Do you really think that the Democrats, running on investigating the President, will be successful?

 

So far, they are not only out of control on investigations but on the positions being staked out by the 20-some candidates who think they have what it takes to become President.

 

You can’t beat a horse without an equally talented horse—unless some state employee gets involved (think last week’s Kentucky Derby) and we’ve already been through that in the past two years.

 

I guess it all gets down to Oral Roberts’ position that you never pray for a win.

 

That’s what the Democrats are doing because the only reason any of them can give to get elected is that they are not Donald Trump.  Americans are not that stupid.

 

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Fred Weinberg is a columnist and the CEO of USA Radio Network. His views and opinions, if expressed, are his own and do not necessarily reflect the opinions of GCN. Fred's weekly column can be read all over the internet. You can subscribe at www.pennypressnv.com. His column has been reprinted in full, with permission. 

Published in Opinion

American Progressives today like to talk about their Green New Deal, free higher education for all and slavery reparations.  But recently the eminent economist Dr. Thomas Cargill addressed Reno’s Hayek Group about Progressives’ original cause: eugenics.

Eugenics is a dark and troubling part of US history – one not accurately reflected in standard accounts and teaching today of that history.  The “scientific” racism of eugenics ideology flowered in the second half of the 19th Century through the 1930s.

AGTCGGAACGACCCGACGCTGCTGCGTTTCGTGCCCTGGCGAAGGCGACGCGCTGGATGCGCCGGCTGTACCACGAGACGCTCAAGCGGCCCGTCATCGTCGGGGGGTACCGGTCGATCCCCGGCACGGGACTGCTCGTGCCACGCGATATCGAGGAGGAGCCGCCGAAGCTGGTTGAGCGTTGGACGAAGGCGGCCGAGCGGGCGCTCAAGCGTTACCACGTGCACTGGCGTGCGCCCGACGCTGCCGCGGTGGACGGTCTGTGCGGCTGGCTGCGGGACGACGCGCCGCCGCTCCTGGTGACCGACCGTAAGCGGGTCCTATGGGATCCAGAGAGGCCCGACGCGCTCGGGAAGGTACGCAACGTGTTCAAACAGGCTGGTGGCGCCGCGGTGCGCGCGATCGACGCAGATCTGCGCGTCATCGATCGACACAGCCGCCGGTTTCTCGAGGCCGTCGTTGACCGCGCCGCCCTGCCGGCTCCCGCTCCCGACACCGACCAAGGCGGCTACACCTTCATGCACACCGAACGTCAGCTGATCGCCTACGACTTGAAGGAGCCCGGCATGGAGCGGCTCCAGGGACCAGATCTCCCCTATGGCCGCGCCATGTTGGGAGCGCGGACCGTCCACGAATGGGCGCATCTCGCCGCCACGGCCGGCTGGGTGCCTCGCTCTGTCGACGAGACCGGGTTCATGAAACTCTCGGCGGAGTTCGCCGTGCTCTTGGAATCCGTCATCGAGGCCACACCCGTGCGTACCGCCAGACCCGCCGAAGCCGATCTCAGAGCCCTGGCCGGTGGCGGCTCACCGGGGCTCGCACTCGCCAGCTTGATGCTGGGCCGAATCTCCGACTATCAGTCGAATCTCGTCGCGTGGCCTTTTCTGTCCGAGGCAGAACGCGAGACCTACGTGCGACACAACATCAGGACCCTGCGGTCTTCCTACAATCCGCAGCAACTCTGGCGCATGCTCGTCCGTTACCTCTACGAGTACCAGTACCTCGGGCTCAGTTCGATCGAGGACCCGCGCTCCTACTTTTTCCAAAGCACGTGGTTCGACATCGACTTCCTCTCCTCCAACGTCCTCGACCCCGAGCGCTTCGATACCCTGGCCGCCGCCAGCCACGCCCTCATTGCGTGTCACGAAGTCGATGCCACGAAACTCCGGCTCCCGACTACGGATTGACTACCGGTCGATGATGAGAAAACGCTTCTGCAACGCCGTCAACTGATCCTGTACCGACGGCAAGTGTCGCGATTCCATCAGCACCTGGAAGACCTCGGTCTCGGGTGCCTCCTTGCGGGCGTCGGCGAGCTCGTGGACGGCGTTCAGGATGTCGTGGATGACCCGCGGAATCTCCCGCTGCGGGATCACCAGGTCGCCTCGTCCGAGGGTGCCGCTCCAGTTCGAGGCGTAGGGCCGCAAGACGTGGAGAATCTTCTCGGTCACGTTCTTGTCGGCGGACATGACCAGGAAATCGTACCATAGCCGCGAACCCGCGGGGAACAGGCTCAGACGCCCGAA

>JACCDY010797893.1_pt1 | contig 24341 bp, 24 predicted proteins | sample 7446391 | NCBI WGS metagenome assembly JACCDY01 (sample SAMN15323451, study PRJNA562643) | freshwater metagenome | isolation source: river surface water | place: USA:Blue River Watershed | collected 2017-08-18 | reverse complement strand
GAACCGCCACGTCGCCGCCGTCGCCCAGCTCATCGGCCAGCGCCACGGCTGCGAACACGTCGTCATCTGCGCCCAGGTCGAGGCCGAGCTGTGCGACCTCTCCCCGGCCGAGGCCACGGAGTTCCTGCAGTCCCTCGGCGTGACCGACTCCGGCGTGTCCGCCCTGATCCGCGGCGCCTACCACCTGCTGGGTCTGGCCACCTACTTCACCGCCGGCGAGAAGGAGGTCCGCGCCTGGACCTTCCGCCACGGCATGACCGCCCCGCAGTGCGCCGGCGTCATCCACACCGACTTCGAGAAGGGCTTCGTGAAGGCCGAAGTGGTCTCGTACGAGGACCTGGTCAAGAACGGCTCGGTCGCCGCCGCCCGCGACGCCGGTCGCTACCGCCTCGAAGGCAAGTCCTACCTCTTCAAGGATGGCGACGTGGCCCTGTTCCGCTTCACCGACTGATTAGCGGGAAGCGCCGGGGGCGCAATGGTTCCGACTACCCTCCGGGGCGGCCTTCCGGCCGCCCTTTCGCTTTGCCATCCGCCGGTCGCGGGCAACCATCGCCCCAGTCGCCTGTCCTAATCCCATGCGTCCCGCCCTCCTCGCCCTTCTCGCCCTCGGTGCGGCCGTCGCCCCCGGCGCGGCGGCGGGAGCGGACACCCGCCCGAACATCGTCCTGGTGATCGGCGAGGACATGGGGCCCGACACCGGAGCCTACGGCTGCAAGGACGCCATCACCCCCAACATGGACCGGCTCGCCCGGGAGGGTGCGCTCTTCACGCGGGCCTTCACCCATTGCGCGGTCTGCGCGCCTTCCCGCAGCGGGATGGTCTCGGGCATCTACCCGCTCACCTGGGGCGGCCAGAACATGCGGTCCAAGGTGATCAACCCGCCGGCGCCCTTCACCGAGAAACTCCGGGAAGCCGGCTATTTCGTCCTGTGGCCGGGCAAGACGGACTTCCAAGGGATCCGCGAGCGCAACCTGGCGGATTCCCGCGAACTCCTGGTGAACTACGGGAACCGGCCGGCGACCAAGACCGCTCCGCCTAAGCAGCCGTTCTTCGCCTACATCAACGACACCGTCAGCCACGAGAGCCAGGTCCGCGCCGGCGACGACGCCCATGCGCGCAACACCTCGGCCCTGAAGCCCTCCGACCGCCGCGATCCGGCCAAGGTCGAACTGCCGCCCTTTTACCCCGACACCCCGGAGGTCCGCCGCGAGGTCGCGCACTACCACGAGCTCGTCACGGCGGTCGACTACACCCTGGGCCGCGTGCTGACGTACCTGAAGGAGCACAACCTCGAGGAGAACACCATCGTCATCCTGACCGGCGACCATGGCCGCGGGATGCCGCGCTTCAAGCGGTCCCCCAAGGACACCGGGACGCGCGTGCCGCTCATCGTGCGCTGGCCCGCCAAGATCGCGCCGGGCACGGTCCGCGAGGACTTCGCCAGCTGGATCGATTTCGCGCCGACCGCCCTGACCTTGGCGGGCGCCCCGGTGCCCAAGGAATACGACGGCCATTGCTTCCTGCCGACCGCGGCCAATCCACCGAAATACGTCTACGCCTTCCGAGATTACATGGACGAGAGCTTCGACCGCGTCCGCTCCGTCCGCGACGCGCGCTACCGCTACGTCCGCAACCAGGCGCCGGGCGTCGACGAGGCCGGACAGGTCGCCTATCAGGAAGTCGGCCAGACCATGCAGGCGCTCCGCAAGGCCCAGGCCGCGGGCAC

It classified persons as “fit” or “unfit” based on traits assumed to be hereditary, including race and ethnicity, mental and physical characteristics, and country of origin.  Because “fitness” was assumed to be genetic, it was hereditary and thus immutable: not subject to alteration via environment, nurture or other conditioning methods.

Eugenics gained wide acceptance, even being reflected in decisions of the Supreme Court of The United States.  “Three generations of imbeciles are enough,” said Chief Justice Oliver Wendell Holmes in the case of Buck v. Bell, a 1927 decision upholding a Virginia law that authorized the state to surgically sterilize certain “mental defectives” without their consent.

Eugenics doctrine had a broad reach from justifying slavery to the alleged superiority of Nordic peoples (“Aryans”) to other races.  It was fostered in the US by the mushrooming of the administrative state during the progressive period, and it also provided some ostensible intellectual foundation for that mushrooming.

German Nazism also drew greatly on the developing American eugenics tradition.  As much as anything, the fall of the Third Reich undid eugenics.

After the Civil War, it was used first to justify low military compensation for blacks and then to support barriers to non-Nordic immigration.  Implementation of eugenics was helped by the rise of progressivism’s administrative and interventionist government over-riding the outcomes of free markets.  By 1905, 32 states had sterilization laws fostered by eugenics, and thousands of people were sterilized.